My Social Media Small Town with Big Dreams, Day 77
Last night, I attended this month’s Obliterati event, saw my fantastic friends and met some great new ones. I heard about someone’s spacious new apartment and art studio in Bushwick, met a woman writing her first book about sex and dating, lent a sympathetic ear to a friend after a breakup, talked with someone about the intriguing prospect of writing a blog post for Spa Week, introduced an awesome guy to my friend The Date Coach, and met Peter Pawlick and his friend who attended the party with a message to spread.
Simply stated, Peter wanted the people at this social media party to remember that humans are greater than the Internet. I imagine his encouraged social media fasts (and perhaps other technology fasts in general) might actually help people find deeper ties in their current relationships, while gaining a more focused opportunity for self-discovery. On the other hand, my recent dives into the pool of social media have enhanced my life, some relationships, and even my career in ways I never could have expected.
Challenging me to jump out of my comfort zone every day, my blog has given me a restored desire to try new things, meet different people, see varied performances, and brave more auditions. Through it, I have had the opportunity to review organizations, concerts, and experiences and encourage people to attend worthwhile events. Shockingly to me, Twitter has provided me an amazing vehicle for promoting friends, concerts, and even a charity or two. Occasionally, I find the random friend or colleague who busily responds less to phone calls and emails than Twitter, so it sometimes helps me to reach out in a third way and cut through the noise to get his or her attention. I also have a sneaking suspicion that all of my exposure online through Facebook, Twitter, Foursquare, and even WordPress helps me promote my career in a way I never could have done before, just by regularly reminding at hundreds of people of my existence and hopefully my essence.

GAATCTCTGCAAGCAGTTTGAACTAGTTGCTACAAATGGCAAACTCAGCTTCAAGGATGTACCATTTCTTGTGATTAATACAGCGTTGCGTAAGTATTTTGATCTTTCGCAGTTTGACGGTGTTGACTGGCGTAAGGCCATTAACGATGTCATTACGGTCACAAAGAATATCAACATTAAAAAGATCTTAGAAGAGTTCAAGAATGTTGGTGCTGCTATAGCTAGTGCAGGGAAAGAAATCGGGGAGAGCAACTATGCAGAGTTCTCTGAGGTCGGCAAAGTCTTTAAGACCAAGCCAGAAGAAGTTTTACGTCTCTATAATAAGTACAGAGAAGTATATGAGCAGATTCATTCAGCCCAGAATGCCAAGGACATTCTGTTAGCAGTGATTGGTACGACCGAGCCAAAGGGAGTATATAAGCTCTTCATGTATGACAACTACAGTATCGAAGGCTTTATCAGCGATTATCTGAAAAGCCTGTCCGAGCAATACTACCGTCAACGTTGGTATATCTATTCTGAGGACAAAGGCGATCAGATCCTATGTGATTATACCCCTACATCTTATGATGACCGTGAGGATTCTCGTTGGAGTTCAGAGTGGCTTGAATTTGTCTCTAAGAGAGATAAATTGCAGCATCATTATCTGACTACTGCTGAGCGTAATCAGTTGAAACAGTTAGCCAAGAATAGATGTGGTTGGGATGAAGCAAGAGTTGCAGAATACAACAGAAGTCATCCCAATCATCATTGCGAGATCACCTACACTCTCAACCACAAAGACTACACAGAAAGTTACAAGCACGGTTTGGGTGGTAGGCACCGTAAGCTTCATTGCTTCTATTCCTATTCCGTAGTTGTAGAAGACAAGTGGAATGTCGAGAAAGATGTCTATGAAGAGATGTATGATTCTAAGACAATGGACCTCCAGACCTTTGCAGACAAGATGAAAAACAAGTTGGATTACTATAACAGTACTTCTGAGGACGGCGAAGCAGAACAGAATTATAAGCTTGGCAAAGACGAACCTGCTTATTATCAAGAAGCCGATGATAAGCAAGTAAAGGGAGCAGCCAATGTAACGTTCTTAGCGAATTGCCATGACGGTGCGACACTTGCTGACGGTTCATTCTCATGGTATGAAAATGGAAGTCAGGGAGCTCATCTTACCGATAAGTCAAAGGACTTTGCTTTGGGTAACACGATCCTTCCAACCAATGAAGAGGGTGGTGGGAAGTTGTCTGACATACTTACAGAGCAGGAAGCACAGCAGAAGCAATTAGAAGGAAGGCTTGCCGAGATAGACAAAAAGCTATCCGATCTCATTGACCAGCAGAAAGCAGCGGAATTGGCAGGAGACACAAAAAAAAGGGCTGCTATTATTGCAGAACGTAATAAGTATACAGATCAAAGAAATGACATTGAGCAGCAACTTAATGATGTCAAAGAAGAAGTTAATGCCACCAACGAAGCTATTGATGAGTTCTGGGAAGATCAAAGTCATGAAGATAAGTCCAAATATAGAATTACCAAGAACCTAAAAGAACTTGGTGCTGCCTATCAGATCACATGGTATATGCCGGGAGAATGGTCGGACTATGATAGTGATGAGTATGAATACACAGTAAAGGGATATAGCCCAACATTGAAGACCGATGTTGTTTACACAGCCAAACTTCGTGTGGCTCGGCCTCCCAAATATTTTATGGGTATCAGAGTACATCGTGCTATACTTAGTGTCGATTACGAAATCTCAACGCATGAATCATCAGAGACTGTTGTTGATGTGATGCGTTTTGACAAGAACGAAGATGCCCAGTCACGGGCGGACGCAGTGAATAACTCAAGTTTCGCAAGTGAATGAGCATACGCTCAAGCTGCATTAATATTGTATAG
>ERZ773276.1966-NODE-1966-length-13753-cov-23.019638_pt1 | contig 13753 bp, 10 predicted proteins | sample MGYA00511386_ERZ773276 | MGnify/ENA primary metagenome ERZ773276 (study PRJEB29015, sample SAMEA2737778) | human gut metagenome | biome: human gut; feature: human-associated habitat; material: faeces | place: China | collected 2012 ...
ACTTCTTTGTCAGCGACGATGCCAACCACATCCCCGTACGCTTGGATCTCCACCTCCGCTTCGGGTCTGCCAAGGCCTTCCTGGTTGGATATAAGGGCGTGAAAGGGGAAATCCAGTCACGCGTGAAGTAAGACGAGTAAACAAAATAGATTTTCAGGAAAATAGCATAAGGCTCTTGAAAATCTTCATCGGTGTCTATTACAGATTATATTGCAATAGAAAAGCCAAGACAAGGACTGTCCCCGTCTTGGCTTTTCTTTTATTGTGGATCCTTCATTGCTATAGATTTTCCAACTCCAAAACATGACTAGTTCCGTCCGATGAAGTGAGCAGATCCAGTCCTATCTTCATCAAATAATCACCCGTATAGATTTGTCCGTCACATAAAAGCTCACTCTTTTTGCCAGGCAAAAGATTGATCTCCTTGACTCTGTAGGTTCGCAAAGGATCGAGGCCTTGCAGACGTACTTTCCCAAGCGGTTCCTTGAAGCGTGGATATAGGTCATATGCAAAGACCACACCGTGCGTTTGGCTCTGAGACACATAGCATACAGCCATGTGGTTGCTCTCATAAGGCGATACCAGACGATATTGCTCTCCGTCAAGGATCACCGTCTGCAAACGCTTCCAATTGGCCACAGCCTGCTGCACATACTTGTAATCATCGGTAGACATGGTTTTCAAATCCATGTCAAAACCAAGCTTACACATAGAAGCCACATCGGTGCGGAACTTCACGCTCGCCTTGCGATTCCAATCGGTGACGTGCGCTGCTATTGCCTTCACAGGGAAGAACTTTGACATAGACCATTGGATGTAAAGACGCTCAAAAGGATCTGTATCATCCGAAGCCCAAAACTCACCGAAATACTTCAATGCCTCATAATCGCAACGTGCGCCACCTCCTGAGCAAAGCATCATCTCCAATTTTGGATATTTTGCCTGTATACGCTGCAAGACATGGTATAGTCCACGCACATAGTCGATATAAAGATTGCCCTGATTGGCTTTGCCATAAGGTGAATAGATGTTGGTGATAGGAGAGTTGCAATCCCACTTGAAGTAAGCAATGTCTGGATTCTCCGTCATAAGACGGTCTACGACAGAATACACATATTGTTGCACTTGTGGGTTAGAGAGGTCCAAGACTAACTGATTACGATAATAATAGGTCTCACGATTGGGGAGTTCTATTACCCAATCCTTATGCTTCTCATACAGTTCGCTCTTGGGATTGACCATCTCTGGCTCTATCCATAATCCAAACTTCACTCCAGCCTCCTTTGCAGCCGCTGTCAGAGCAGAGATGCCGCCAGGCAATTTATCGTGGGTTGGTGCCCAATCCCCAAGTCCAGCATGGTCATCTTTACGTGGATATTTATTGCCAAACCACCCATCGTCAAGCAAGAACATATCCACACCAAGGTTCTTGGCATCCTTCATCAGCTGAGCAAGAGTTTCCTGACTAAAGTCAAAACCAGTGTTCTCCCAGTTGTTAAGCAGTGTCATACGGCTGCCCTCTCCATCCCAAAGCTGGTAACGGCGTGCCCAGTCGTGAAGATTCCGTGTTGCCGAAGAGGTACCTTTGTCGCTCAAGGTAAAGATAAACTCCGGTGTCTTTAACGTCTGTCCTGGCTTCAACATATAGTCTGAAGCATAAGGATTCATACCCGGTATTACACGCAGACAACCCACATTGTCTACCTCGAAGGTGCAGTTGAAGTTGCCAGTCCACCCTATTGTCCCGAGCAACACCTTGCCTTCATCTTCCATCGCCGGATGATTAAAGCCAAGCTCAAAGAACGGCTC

Admittedly, seeing status updates, new technologies, deals, and posted opinions not just daily but sometimes all day does wear on one’s attention span. On the other hand, shared events occur far more often and more easily with the help of the Internet. Recently, a girlfriend of mine found a cheap studio online and invited some of us to try out belly dancing. That was a fun bonding experience! Groupon led me to a new friend and great personal trainer, and a newer discount-focused website called Yipit gets delivered daily to my inbox, offering me opportunities to try out classes, food, spa services and more, all gathered from several various daily deal sites according to my interests. Thankfully, for a writer with a very minimal budget, sites like these help me immensely!
I heard about Yipit and another website I hope to use very soon called Kickstarter from the April 18, 2010 article entitled “Tweet Tweet Boom Boom” in New York Magazine. Its author, Doree Shafrir, talks about technology-based social media startups in New York, their optimism, and their unusual outlook that technology really can bring people closer together. Despite the obvious dangers of constantly posting one’s status and location on sites like Facebook, Twitter, and especially Foursquare, I do believe that the benefits far outweigh the threats to safety, especially when we can carefully accept or deny friendship invitations and control our postings. For a girl who spent four years as a child living in a village in Ohio, I can’t recount how many times a day a big grin develops on my face from running into my friends in the street or even online in this great village of Manhattan. I never knew a big city could feel to me like such a small town.
A new colleague of mine brilliantly accompanied an audition for me yesterday. We met briefly at her production of Handel at the Gershwin in early March. Doubtless she would not have remembered me from only that meeting; however, I wrote a rave review of that event, and she blogged about my post. Finding her on a website for singers called YAP Tracker, listed as an available accompanist at yesterday’s venue, I called her right away and had a great audition. Thank you technology and Jennifer Peterson.
When speaking in the hallway afterwards, Jennifer and I talked about technology and media’s impact on relationships and careers. In response to my mention of the New York Magazine article, she tweeted an article to me about Amish business ethics and how a lack of technology has likely allowed them more reliable percentages of success. One Amish businessman named has allowed some technology into his practices, and I think on either side of the h > i argument, we can all agree with his response. “How far do you let technology affect your business? I guess you just have to stay true to your convictions and draw your own lines and not overdo it where you lose the values and your way of life.” Here’s to all of my friends and family: a jargarita to celebrate finding ways online and off to deepen our relationships and enhance our lives.
- Click to share on Twitter (Opens in new window)
- Share on Facebook (Opens in new window)
- Click to email (Opens in new window)
- Click to share on Google+ (Opens in new window)
- Click to share on Pinterest (Opens in new window)
- Click to share on Tumblr (Opens in new window)
- Click to share on Reddit (Opens in new window)
- Click to print (Opens in new window)